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Showing posts from January, 2017

#AmReading Swing Time by Zadie Smith

There is one kind of book that I consistently love to read, which is very different from what I write. It's the sort of literary novel that paints an intimate portrait of one person's life over three or more decades, following two or more timelines that alternate and converge as insights rise from the depths of memory. 

The last one I read was Margaret Atwood's Cat's Eye--yes, I was slow to discover it--and just this week, I read Swing Time, the second book I've read by Zadie Smith. (The first was On Beauty.)

These sorts of books help me think deeply about character and identity--my own and those of the fictional characters I write.

Swing Time explores many questions of personal identity--how each of our lives and our self-perceptions are shaped by the year we are born, our nationality, gender, religion, age, perceived or measured intelligence, talents, race (a social construct dependent upon context), and genetic heritage (which includes inborn personality traits)…

Using Our Words: Write on the Red Cedar 2017

I am so glad I was able to experience this year's Write on the Red Cedar conference by the Capital City Writers Association! It happened at the perfect time for me--just after a short break from writing (while collecting reactions by beta readers) and one day after my daughter's sixth birthday party. The conference capped a stressful time for me and gave me an almost magical boost of inspiration and confidence.

Why I Desperately Needed This Conference
It has been an exhausting, but healing, weekend. A day of excellent writing workshops in inspiring company just after a successful birthday party (defined as being adorable and thoroughly enjoyed by the three little ones in attendance) has lifted me out of the funk I've been in through the holidays. There's just something about the rise of hate crimes and popular Nazi rebranding that seems to be driving everyone to distraction lately! My last few posts have been a timeline of my recent outrages, from the political to the p…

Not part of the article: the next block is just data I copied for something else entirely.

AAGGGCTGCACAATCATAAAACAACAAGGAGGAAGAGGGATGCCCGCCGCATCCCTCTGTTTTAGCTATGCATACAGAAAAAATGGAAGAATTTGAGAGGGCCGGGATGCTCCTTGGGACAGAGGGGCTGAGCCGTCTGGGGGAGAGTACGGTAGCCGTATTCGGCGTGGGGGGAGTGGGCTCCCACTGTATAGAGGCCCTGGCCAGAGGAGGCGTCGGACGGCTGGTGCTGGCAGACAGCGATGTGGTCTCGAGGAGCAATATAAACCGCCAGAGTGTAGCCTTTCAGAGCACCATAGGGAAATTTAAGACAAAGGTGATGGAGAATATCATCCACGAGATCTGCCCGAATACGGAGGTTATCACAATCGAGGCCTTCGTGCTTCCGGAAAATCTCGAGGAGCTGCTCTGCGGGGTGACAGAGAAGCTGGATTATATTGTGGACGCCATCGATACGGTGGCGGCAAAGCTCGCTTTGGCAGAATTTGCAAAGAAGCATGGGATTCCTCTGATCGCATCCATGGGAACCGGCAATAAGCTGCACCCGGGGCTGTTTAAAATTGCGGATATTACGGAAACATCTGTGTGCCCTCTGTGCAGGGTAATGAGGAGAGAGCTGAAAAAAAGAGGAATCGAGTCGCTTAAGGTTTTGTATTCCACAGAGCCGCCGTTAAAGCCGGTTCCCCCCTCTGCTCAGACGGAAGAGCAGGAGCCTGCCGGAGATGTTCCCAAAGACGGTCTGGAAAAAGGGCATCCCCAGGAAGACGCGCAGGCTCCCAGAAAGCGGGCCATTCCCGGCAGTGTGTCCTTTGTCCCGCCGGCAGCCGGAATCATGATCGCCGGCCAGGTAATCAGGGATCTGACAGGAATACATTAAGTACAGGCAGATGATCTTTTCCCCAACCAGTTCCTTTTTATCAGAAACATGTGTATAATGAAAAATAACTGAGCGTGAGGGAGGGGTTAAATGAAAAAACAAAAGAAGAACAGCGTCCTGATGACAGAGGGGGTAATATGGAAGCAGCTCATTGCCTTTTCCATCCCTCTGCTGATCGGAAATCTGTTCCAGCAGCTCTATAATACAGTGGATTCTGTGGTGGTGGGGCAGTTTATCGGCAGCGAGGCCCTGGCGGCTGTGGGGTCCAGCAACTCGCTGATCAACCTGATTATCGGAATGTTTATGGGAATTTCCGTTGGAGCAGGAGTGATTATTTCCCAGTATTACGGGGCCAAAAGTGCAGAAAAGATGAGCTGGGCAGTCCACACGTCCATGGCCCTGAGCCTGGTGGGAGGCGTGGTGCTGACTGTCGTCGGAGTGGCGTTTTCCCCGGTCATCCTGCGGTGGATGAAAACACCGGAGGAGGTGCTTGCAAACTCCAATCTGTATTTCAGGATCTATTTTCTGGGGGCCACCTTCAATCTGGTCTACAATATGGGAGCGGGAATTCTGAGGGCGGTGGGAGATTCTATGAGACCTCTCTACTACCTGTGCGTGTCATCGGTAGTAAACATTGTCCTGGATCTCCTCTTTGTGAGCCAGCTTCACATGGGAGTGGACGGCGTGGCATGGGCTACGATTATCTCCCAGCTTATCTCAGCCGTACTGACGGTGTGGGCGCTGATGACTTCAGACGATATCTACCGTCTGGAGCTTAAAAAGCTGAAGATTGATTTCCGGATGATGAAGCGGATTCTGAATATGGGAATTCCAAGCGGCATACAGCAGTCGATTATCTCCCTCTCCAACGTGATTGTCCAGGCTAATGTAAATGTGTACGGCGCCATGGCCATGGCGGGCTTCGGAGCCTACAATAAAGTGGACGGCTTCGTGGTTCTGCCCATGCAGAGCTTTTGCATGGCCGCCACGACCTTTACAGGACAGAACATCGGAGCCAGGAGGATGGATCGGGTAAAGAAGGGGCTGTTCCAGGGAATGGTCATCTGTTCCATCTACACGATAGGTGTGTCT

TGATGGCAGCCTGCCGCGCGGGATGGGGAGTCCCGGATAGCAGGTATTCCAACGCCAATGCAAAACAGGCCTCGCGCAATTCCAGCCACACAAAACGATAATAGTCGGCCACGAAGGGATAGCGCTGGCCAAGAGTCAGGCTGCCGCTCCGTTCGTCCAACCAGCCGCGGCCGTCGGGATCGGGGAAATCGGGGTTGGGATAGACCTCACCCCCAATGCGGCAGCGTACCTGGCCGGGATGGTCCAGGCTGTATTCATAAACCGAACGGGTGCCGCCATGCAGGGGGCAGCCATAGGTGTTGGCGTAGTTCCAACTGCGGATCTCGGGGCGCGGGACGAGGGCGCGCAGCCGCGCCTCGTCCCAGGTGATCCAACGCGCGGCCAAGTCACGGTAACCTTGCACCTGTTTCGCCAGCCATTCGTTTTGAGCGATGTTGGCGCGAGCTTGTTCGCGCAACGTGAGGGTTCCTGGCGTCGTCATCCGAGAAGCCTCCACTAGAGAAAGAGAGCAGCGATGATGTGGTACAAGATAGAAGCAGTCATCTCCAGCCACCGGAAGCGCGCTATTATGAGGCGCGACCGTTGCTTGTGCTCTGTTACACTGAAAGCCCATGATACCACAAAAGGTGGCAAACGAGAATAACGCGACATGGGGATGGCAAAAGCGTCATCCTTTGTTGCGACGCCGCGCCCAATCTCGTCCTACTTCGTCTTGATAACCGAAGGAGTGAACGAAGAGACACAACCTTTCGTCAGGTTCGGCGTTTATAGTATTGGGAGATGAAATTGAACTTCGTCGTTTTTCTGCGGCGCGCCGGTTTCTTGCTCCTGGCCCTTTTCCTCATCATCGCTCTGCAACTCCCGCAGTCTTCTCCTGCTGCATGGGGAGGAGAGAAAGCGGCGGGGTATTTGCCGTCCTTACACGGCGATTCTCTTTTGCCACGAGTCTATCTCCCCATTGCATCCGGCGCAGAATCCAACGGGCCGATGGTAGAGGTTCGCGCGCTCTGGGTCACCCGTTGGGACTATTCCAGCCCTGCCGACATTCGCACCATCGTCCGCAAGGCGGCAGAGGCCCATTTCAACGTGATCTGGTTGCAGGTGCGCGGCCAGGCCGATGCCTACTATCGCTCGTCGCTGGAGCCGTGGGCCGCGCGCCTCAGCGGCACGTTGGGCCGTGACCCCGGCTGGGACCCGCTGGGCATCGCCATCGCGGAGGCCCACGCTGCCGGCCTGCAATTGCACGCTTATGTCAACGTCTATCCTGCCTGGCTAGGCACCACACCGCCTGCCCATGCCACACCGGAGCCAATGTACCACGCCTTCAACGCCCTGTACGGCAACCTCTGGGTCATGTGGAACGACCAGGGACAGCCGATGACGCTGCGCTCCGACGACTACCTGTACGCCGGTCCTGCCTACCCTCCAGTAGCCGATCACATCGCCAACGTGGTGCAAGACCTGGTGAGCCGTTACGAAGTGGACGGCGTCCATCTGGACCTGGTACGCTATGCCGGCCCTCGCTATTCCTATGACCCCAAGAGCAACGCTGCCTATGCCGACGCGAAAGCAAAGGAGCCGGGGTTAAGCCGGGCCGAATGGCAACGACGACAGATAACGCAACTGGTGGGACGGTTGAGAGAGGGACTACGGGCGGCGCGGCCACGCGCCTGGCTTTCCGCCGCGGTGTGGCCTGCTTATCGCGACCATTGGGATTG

Being Our Own Kind of Good

"I don't want to be your kind of good." Some of my readers may recognize this as one of my favorite quotes, by singer Pink in a 2013 issue of Glamour magazine. I've been reminded of it often this month, as the world around me seems jazzed up to keep New Year's resolutions and "do something" about the incoming presidential inauguration and all that it may entail for us. Peer support is a great thing, and even peer pressure can be motivating. But, ladies. Let's not lose sight of the fact that teamwork means doing our own work, with big-picture purpose and authenticity and awareness of other people's diverse needs and gifts, not shaming each other into justifying our own actions by coercing everyone else to act the same way.

Last weekend, I committed the self-loving act of getting my hair done! (I'm sad to inform you that the Lizard People makeover picture is virtual. In the RL, I took the safe route of matching my hair color to my natural eyeb…

Resistance Is Fertile

Here it comes... The Women's March on Washington happens next weekend! By all accounts, this hastily thrown-together, leaderless riot of women in hand-knitted pussy hats is now better organized, larger, and equipped with a clearer, stronger, more popular political platform than the incoming presidential administration which, if you haven't heard, is trying to pull together a lackluster inauguration the same weekend.

Ooh, the drama!

There is nothing like a real and present danger--an actual, nightmarish, looming monster that has crawled straight out of reality television to threaten the continued existence of democracy--to inspire bold and creative action.

In fiction and in life, conflict drives the story.

This time is ripe for new and bold narratives. What happens next?

If you plan on going to Washington or a local gathering next weekend, all my love and more power to you! And there are other ways to live and breathe in solidarity this month, even for those of us whose marchi…

Normalizing Feminine Greatness

O Goddesses! The other day, my daughter compared me to Oprah. "Did you know she wrote a book, Mommy? She's an author like you!"


I love that my daughter's heroes are kind, warm, strong, smart women. I'm a little humbled to be counted among them, but I will own that I have cultivated my daughter's perception of feminine greatness on purpose. Instead of attempting the futile task of screening her from everything bad, disappointing, and degrading in the world, I simply fill her awareness with positive role models and normalize them. Last week, my daughter and I watched some beautiful TV moments online--Pretty Yende singing "Una Voce Poco Fa" and Michelle Obama housing homeless vets.

UPDATE: We just went and saw Hidden Figures! "Like Ghostbusters, but real!" said my five-year-old about this film about a team of female scientists. She came home and painted flight trajectories and math equations on a canvas.

And I'm not the only woman …